Mycorrhizal Science for Growers

The propagation and finishing of landscape plants for the contractor and homeowner markets has been highly refined and streamlined over time. Sterile media, high analysis commercial fertilizers and frequent irrigation produce consistent, high-quality results above the soil line. But are these plants adapted to the many planted (soil) environments where they will end up?


Mycorrhizal Science for Horticulture

The emphasis on producing plants that measure-up and grade to a high-quality standard makes complete sense; the value of your crop is determined by these metrics. But shouldn’t the success of the plants after they leave your care be a part of the equation too? Regular irrigation (programmed to completely avoid any plant stress) and a continuous application of reactive (plant-available) nutrients produce big calipre and dense foliage. But are the root systems of these plants ready to fend for themselves when this regime comes to an end on a landscape site?

The latest research into plant/soil microbe interactions 

Numerous published science studies and extensive research conducted at the University of Guelph have shown that we need to pay attention to the microbial environment below the soil line. Unlike a potted flowering crop produced in a greenhouse, nursery grown landscape plants need to be prepared to adapt to the planted environment – the root system needs to be readied for the transition to the landscape. Studying plants in natural settings has revealed a fascinating relationship between the plant we see above grade and millions of beneficial microbes in the soil environment below. When we grow landscape plants without concern for the microbial health of soil, we may not be equipping them for success once they leave the nursery.

One of the essential relationships observed in natural ecosystems is a mutually beneficial symbiosis between vascular plants and mycorrhizal fungi that help the roots to acquire water and nutrients. The plant host is entirely ‘in charge’ of this relationship; based on its moment to moment requirements, the plant will engage or disengage any number of microbial soil communities to perform a needed task. As such, the availability of a diverse microbial soil community can be a highly limiting (or highly beneficial) factor in plant success.



Low Levels of beneficial microbes in urban soils lead to plant failures

Unfortunately, urban and suburban landscape soils often lack healthy levels of beneficial microbes. This is entirely unsurprising considering how we build our cities, towns, and infrastructure. The living communities of microbes in soils are heavily impacted by construction and other stressors. Without a dynamic community of beneficial soil microbes to assist them, plants installed in damaged urban soils develop (or continue to have) a dependency on applied water and nutrients. One misstep: over or under watering, failing to provide (or over-supplying) nutrients can lead to plant stress or even failure. When we see this reaction in newly installed landscape plants, we call it ‘Transplant Shock’.  Root Rescue has shown that we can easily do something about this. We can put essential microbial life back into soils and give plants the microbial soil partners that will help them survive short-term transplant stress - and help them to thrive in the long-term as well.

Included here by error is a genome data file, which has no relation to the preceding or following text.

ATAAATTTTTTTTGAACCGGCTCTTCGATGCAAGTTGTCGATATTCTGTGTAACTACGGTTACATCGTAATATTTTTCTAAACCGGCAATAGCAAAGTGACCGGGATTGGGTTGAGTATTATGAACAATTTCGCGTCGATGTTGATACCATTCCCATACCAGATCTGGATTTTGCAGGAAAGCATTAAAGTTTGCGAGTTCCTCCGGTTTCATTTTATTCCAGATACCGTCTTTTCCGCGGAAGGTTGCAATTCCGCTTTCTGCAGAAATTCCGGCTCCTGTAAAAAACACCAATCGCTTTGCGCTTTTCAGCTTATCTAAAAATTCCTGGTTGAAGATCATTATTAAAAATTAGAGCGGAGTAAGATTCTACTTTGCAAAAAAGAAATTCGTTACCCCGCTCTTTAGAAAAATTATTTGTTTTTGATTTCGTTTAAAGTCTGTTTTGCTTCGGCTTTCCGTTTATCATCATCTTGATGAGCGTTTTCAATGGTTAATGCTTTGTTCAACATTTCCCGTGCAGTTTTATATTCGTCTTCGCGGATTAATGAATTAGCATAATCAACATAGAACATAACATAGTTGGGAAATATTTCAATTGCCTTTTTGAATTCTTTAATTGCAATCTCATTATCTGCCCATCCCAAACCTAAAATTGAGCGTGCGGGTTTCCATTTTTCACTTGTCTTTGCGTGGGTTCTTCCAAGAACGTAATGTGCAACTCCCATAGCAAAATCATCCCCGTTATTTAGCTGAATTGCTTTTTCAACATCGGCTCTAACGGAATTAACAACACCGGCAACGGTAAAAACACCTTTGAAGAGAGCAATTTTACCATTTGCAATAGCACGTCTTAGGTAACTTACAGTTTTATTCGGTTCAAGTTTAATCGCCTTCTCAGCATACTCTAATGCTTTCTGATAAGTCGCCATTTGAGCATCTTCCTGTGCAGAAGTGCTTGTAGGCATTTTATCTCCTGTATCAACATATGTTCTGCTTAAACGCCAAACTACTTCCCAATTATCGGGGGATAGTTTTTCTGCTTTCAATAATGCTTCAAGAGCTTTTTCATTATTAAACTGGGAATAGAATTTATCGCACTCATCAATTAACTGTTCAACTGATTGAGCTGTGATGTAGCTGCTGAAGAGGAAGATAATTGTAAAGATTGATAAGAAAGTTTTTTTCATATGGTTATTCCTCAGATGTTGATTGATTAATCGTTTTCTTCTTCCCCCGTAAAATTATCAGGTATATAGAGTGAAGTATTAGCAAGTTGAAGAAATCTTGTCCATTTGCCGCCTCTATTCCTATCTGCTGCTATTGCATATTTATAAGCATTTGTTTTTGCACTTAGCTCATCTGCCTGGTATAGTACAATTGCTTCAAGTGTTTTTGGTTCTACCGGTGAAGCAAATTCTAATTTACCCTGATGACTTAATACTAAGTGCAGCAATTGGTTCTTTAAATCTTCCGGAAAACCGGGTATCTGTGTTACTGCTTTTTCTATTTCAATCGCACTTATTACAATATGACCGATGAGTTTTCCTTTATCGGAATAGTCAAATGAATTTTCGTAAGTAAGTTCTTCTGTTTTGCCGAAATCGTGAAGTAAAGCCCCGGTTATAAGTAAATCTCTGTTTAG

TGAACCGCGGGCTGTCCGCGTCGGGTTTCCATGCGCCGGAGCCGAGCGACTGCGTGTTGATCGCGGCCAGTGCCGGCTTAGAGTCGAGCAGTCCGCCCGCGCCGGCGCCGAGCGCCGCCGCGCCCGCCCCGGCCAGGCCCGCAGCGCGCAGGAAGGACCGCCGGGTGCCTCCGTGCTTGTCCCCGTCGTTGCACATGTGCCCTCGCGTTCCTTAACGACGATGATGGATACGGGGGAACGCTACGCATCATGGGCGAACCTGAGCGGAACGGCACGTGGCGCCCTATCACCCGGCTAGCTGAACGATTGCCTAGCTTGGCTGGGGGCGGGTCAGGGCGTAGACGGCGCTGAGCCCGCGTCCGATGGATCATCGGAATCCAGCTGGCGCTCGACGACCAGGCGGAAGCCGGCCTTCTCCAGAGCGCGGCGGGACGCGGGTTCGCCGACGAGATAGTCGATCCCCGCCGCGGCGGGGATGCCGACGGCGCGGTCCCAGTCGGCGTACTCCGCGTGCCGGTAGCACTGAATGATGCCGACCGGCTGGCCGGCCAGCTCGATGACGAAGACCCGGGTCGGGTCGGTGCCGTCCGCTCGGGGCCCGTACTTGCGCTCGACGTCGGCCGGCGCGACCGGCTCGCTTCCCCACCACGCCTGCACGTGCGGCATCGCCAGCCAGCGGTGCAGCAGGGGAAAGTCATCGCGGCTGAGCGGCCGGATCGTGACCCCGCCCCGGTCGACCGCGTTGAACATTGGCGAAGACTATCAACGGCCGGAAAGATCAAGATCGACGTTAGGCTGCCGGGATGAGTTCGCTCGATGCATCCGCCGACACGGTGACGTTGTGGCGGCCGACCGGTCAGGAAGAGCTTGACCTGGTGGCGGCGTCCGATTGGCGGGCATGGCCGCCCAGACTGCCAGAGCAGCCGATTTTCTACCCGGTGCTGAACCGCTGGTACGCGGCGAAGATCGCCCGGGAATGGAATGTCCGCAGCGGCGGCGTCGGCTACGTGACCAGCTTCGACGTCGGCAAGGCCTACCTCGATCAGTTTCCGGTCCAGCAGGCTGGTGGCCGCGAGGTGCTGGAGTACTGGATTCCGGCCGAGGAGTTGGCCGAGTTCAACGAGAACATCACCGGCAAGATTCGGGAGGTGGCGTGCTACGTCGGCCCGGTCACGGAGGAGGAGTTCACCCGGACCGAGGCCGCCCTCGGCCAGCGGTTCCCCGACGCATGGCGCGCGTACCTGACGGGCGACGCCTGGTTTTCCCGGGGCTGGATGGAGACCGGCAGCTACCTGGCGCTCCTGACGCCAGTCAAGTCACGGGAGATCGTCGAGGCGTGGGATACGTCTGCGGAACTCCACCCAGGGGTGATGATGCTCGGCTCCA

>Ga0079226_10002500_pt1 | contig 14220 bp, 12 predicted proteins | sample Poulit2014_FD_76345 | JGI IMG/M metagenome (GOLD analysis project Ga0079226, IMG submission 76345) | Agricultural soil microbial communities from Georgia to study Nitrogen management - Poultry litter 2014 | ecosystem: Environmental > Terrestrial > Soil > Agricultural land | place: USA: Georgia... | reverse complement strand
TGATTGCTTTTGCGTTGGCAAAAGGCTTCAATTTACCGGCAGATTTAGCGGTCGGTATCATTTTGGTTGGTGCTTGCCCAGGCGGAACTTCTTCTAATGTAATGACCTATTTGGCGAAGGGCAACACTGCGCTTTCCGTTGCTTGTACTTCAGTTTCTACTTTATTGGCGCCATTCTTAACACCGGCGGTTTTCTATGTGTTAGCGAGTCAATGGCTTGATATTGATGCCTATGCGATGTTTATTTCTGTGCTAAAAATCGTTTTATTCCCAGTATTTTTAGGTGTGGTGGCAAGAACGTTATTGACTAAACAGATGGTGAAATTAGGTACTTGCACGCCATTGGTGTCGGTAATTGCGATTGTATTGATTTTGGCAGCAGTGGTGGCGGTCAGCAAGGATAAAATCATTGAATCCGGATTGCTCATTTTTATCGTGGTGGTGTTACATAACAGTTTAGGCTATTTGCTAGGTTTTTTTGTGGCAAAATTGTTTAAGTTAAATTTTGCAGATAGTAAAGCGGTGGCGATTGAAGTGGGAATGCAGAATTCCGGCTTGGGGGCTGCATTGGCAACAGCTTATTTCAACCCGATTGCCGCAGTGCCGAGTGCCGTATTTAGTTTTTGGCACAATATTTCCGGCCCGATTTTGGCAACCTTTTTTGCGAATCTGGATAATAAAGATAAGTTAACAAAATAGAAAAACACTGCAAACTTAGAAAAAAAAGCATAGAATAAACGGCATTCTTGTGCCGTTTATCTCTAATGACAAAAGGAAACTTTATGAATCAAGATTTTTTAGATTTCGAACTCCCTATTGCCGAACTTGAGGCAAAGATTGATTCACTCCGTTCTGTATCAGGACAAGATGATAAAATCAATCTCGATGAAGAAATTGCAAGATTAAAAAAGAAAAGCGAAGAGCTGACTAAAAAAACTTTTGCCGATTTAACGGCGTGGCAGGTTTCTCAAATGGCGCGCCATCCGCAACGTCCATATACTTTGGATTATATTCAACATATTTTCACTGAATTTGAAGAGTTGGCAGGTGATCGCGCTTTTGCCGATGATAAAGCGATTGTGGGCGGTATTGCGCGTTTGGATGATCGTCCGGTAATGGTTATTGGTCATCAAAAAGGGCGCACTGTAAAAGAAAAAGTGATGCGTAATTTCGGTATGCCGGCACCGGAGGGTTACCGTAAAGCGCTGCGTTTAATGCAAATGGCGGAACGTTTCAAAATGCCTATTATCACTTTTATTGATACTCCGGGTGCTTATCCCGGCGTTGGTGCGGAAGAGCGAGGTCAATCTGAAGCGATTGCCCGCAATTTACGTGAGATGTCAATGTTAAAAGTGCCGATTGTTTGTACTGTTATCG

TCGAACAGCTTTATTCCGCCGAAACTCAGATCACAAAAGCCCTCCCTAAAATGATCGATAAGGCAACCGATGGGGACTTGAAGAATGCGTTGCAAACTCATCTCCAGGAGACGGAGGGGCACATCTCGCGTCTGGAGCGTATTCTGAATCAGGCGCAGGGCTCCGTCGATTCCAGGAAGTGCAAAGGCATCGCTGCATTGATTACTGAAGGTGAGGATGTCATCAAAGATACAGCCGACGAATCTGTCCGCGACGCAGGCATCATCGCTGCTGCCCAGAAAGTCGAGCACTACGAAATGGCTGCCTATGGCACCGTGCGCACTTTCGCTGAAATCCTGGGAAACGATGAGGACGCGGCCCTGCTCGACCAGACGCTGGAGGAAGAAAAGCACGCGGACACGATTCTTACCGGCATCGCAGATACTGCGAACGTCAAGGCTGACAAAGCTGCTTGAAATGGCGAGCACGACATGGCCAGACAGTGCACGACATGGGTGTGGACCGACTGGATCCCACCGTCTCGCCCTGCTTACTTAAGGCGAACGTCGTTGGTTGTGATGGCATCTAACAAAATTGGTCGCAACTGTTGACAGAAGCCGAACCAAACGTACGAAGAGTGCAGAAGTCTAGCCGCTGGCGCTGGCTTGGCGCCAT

Reduce Input Costs while growing plants - and pass those Benefits on to Customers

Transplanter MS-CS contains 18 different species of both endo and ectomycorrhizal fungi and 2 natural-sourced biostimulants. The formulation is a highly concentrated wettable powder that mixes easily in water (no slurry stage when mixing). The solution can be delivered to the root zone of plants at either the beginning of the production process or in the final stages of finishing the crop. Having a healthy community of mycorrhizal fungi associated with plants roots has many cost-saving benefits for a grower: irrigation schedules can be scaled back, and expensive applied nutrients can be reduced - without compromising crop growth or health. And once the mycorrhizal symbiosis has engaged, the microbial community will travel with the plant roots to the landscape site. Your crops can be less costly to grow with reduced input costs, sized-up beautifully and more likely to perform well when planted out – all good news for you - and for the clients who buy your plants.

We would encourage you to both integrate Transplanter into your production systems and also supply Transplanter MS-CS to contractors. Become a Root Rescue Dealer today, click here to connect with our Distributor: Redbud Supply.